On the last day of August 2017, after a very lengthy process of many years, the Michigan Department of Environmental Quality (DEQ) issued proposed comprehensive cleanup criteria rules pursuant to Part 201 of the Natural Resources and Environmental Protection Act (NREPA). These proposed rules are a sweeping update of Michigan’s generic environmental contamination cleanup criteria for groundwater, soil, surface water protection, and volatilization to indoor air that would apply to ongoing and future cleanup projects, leaking underground storage tanks, and “Brownfields” transactions in the state.

Although there has been substantial informal stakeholder input already, these DEQ rules will now enter the formal public comment process, including public information sessions to be scheduled in the coming weeks. Facilities, developers, municipalities and others potentially regulated by these rules should keep up-to-date on the proposal and consider providing comment.

The schedule for finalizing this rules package is linked to proposed drinking water criterion for 1,4-dioxane which is the subject of an ongoing rulemaking process anticipated to be completed in October 2017 due to a legislative deadline. That criterion will be incorporated into the comprehensive cleanup criteria rule package, and so the formal public comment period on the overall rulemaking will not commence until after the 1,4-dioxane criterion is confirmed.

Barnes & Thornburg environmental lawyers have participated in the stakeholder process for these Michigan DEQ cleanup criteria rules. A link to the DEQ proposed Part 201 rules document (411 pages), showing additions, deletions and recent revisions, can be found here. Some of the more significant and potentially contentious changes proposed include the following:

  • The effective date of these new DEQ cleanup criteria is proposed to be six (6) months after promulgation. This window would allow pending No Further Action (NFA) and Closure reports to be evaluated under the previously effective 2013 criteria during this “grace period” unless application of the prior criteria would result in an “unacceptable risk” according to the DEQ Director; resolution of this uncertainty will be important during the public comment process, since there may be skepticism that any cleanup where the criteria have been reduced could be considered by DEQ as no longer protective of public health or the environment.
  • The exposure assumptions used by the DEQ in developing these proposed criteria have been attacked from all sides as illogical, unreasonable, and even inconsistent with other regulatory agencies within EPA Region 5. The DEQ’s proposed criteria sometimes rely on different studies, populations or time periods which diverge from what the EPA or other agencies use; for instance, the DEQ proposes to assume non-residential worker exposure time of 12 hours per day rather than a typical 8-hour work day. There is also some controversy surrounding proposed DEQ criteria regulating developmental and reproductive toxicants to protect sensitive sub-populations (e.g., children or pregnant women), as well as using acute or single event exposure scenarios. Therefore, watch for specific challenges by environmental groups or the regulated community on this basis where cleanup criteria are proposed to vary significantly from levels promulgated by the EPA or other agencies.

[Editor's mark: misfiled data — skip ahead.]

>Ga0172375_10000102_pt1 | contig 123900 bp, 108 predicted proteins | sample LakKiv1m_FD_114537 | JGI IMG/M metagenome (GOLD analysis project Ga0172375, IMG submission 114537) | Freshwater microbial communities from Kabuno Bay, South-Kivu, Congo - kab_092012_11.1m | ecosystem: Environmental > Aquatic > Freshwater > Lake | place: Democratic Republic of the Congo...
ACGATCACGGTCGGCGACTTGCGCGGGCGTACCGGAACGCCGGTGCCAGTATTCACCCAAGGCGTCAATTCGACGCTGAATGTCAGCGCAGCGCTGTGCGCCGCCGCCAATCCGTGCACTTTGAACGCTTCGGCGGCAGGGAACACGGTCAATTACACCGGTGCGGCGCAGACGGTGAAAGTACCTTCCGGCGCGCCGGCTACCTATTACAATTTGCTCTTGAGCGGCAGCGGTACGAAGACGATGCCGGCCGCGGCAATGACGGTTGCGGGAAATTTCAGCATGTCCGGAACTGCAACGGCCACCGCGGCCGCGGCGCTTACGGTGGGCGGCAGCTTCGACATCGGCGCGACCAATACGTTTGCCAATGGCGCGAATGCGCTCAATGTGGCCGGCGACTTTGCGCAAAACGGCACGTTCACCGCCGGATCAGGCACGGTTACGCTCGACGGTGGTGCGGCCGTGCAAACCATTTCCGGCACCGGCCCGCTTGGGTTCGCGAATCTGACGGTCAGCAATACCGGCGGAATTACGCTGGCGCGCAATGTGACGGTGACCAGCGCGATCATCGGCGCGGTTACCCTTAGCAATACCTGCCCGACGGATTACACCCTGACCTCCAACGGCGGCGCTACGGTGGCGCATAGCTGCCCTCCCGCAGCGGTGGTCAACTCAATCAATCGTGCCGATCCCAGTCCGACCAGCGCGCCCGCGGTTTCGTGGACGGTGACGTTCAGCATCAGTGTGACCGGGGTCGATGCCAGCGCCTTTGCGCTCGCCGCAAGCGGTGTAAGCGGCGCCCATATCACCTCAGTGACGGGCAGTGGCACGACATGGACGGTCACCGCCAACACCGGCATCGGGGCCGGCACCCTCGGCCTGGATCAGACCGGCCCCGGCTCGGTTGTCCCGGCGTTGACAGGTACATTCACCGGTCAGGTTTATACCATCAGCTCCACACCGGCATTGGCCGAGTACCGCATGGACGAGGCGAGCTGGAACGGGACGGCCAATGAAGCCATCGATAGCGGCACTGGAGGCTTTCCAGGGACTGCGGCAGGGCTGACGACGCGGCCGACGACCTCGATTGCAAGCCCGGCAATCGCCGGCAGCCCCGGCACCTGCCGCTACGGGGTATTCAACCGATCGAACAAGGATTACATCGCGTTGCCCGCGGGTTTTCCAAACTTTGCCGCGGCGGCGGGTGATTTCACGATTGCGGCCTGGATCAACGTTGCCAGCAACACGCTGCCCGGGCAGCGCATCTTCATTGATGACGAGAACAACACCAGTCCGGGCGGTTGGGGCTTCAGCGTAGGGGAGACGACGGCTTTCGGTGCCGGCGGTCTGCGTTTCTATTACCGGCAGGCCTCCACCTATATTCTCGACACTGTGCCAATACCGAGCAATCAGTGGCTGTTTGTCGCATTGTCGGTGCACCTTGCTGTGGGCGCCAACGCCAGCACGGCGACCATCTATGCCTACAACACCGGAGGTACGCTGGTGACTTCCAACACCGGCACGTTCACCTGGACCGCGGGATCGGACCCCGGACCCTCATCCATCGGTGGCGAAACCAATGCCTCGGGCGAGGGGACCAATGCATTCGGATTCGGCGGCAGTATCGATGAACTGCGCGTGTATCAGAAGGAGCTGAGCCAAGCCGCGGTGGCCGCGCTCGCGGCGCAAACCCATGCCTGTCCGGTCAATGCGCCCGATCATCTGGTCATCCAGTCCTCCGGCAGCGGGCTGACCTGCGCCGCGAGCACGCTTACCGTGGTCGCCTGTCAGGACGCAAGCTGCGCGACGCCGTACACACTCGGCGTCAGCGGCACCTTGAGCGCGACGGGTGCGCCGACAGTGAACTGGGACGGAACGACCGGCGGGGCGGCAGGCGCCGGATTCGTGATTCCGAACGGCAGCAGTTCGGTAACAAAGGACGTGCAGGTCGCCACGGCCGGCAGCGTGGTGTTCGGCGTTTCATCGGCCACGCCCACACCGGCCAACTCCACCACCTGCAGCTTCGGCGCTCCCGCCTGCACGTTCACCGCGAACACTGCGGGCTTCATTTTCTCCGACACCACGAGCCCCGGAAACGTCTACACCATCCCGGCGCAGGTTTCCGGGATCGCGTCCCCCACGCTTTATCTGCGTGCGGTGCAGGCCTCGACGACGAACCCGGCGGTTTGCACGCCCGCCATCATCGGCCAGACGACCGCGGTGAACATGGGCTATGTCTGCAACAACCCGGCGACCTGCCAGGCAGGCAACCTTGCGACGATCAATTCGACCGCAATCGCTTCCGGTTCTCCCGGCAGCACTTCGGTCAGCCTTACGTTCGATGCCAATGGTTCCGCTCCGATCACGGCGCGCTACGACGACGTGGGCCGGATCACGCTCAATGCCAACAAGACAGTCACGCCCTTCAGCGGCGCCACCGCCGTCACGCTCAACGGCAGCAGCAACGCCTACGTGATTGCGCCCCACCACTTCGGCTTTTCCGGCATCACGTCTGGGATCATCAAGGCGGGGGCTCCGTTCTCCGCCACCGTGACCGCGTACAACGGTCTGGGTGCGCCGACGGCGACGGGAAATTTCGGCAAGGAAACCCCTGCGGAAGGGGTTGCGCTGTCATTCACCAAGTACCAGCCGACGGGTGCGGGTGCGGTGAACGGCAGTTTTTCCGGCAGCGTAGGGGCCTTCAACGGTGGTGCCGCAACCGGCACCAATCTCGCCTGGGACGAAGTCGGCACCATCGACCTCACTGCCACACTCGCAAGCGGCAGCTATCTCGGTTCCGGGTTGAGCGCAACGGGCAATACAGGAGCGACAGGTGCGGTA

• Hazardous substances without promulgated criteria will be addressed by the DEQ using site-specific criteria, potentially creating uncertainty; although DEQ agreed to delete the proposed provision that the absence of criteria does not mean it has determined the chemical is not a hazardous substance. Responsible parties may opt for site-specific determinations where new generic cleanup criteria are overly stringent.
  • Emerging contaminants PFOS and PFOA are proposed for regulation at the stringent U.S. EPA drinking water health advisory values; i.e., total PFOA and PFOS groundwater concentrations will be compared to drinking water criterion of 0.07 ppb.
  • Volatilization to indoor air (“vapor intrusion”) has been the subject of much attention by virtually all stakeholders, and remains controversial. The DEQ proposes a new vapor intrusion (VI) tiered approach:
    • Tier 1 values are very conservative screening levels to identify potential vapor sources of concern and need for further evaluation (or not) applicable to both residential and non-residential properties